Home Do It: Act quickly to keep engine oil from staining driveway
Q. There are a lot of oil stains on my blacktop driveway from dripping family cars, some recent and some pretty old. I’ve tried a number of cleaners to try and remove the stains, including pressure washing, but many just won’t come off. What’s the answer?
A. Oil stains on driveways can usually be removed or at least partially controlled if quick action is taken. Almost any absorbent material placed on a fresh oil stain will help keep it from penetrating deeply into concrete or asphalt and make final clean-up much easier. Cat litter is a favorite absorbent, but avoid the clumping type because it can cause stains of its own if it gets wet. Other absorbents that can help include sand or sawdust or a layer of paper towels. One reader said she used powdered laundry soap with good results.
Leave any absorbent in place for an hour or so, then sweep or pick it up and apply fresh absorbent if needed. The longer the stains are left untouched, the deeper they will penetrate and the more difficult they will be to remove.
Another good strategy is to keep a jug or spray bottle of a product called Oil Eater on hand, and use it to help clean up stains after absorbents have helped to prevent deep penetration. Oil Eater is a cleaner that is sprayed or poured on the stain, scrubbed and rinsed off; it is sold at some home centers and discount stores and can be bought on the Internet.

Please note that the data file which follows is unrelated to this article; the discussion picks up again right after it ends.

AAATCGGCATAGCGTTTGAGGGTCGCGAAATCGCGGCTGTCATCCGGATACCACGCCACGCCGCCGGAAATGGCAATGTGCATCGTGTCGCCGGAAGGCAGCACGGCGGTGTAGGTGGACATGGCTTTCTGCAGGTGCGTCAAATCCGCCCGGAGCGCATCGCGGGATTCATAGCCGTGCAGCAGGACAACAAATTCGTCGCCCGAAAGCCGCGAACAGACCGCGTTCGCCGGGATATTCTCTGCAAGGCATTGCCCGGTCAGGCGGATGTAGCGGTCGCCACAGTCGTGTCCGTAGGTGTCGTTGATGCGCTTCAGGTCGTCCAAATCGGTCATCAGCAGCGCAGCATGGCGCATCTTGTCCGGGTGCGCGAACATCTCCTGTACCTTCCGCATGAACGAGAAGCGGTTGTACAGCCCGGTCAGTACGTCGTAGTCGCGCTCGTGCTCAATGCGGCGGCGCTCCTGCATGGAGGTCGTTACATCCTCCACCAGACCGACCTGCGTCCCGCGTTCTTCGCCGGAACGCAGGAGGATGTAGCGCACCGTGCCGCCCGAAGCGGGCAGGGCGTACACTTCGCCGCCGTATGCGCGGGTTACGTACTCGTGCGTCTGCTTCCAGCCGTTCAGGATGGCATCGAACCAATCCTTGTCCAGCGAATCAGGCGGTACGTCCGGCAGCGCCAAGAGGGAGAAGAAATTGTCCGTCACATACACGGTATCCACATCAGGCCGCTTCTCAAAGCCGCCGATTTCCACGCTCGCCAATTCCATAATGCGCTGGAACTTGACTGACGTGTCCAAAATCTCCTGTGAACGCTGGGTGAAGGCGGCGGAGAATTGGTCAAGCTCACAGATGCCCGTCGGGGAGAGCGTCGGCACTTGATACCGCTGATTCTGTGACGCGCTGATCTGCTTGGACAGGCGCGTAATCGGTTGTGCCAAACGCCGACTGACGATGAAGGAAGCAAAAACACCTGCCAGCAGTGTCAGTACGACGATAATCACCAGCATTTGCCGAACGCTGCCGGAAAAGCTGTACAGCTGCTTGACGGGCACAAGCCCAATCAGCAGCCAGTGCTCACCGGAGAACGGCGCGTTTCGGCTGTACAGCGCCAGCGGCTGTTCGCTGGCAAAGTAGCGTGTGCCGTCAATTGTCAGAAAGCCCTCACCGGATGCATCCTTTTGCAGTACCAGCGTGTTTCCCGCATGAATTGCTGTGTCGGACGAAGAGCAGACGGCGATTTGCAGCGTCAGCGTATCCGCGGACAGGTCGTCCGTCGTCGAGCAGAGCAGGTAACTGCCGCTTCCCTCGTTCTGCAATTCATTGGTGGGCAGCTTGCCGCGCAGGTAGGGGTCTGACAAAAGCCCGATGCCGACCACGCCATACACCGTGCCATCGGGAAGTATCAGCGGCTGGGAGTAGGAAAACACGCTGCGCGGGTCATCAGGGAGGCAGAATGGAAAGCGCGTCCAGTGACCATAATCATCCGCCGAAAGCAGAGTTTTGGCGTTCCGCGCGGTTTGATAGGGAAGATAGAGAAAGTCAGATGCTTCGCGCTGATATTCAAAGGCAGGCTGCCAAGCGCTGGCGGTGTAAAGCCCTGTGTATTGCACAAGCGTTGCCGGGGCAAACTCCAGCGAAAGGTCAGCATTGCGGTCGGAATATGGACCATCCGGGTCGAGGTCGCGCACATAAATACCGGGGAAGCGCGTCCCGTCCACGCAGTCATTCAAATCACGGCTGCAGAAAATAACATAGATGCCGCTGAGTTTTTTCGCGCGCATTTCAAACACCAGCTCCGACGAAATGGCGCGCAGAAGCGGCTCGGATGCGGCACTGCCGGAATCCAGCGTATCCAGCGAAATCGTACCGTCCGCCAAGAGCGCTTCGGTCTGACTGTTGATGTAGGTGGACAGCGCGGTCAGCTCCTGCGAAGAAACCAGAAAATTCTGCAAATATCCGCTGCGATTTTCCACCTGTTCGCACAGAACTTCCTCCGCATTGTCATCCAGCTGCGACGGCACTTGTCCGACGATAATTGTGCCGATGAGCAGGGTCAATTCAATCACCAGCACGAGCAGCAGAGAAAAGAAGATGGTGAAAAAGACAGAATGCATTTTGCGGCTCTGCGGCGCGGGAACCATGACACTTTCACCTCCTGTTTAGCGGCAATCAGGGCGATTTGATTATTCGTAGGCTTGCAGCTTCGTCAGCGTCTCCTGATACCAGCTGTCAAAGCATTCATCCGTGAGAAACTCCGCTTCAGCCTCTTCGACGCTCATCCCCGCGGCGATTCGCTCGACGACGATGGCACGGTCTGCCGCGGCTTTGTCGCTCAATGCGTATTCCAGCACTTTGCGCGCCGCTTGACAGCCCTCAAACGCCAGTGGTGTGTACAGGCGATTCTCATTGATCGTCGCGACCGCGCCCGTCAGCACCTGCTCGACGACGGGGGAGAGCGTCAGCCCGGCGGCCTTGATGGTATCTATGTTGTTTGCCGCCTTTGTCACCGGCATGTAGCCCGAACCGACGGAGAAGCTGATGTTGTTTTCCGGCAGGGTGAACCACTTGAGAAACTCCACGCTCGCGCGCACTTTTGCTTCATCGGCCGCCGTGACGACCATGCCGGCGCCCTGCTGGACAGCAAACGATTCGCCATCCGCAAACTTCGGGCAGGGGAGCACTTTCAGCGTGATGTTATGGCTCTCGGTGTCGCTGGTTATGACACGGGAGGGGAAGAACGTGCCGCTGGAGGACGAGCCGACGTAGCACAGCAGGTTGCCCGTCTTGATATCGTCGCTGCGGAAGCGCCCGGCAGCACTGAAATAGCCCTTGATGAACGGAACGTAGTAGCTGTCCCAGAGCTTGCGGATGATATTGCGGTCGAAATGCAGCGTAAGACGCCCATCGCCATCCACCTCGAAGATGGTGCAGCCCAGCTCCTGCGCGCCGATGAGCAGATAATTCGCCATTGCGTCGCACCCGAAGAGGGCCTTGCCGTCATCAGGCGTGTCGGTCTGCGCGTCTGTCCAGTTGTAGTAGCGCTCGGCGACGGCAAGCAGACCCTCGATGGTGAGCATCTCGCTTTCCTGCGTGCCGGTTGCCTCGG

If your own vehicles are causing oil stains, you should of course have them checked immediately to correct the problem, which is often just a loose oil filter or a few loose bolts.
Controlling drips from the vehicles of service people and visitors is, of course, not so easy.
I am especially cautious about older service vehicles, and on a couple of occasions have slipped a metal drip pan under the engine area of a service vehicle that looked like a dripper. Drip pans are sold at auto-parts stores or, if you don’t have one, use a piece of cardboard on the driveway under the engine.
Q. Our house has vinyl siding, which I like and which looks reasonably good even after 20 years. However, we live near a busy highway and the siding is dirty and stained in some areas, probably because of all the traffic kicking up dust. How can I restore the siding to its original good looks?
A. If the whole house exterior needs cleaning, pressure washing is the best bet. The washing should be done by an experienced tradesperson, since misdirected streams of water can get behind the siding and cause serious problems in the walls like soaked insulation, rot and mold. To prevent this, the stream of water from a pressure washer should be directed slightly downward or aimed directly at the siding, never in an upward direction.
If only small areas are involved, you can clean them yourself. Vinyl siding is usually rather easy to clean. Use a soft-bristled brush with a long handle.
Cleaners recommended by the Vinyl Siding Institute for general cleaning include Fantastik and Murphy’s Oil Soap. Fantastik will also remove some stains from the siding, but rust stains, which are rather common on siding because of the widespread use of lawn sprinklers, might require stronger cleaners. Some do-it-yourselfers say they get good results with Zud, a rust-stain remover sold at many supermarkets and on the Internet.
Questions and comments should be emailed to Gene Austin at firstname.lastname@example.org.